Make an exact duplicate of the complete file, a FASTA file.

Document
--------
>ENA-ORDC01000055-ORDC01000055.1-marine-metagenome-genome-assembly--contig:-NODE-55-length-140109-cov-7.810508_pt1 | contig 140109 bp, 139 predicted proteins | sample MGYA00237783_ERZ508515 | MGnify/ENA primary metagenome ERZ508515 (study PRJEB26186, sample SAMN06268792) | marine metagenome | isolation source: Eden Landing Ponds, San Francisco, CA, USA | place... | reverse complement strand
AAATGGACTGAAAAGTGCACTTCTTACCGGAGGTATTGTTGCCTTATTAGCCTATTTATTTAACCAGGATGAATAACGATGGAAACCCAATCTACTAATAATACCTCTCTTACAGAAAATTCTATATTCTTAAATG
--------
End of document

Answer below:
>ENA-ORDC01000055-ORDC01000055.1-marine-metagenome-genome-assembly--contig:-NODE-55-length-140109-cov-7.810508_pt1 | contig 140109 bp, 139 predicted proteins | sample MGYA00237783_ERZ508515 | MGnify/ENA primary metagenome ERZ508515 (study PRJEB26186, sample SAMN06268792) | marine metagenome | isolation source: Eden Landing Ponds, San Francisco, CA, USA | place... | reverse complement strand
AAATGGACTGAAAAGTGCACTTCTTACCGGAGGTATTGTTGCCTTATTAGCCTATTTATTTAACCAGGATGAATAACGATGGAAACCCAATCTACTAATAATACCTCTCTTACAGAAAATTCTATATTCTTAAATG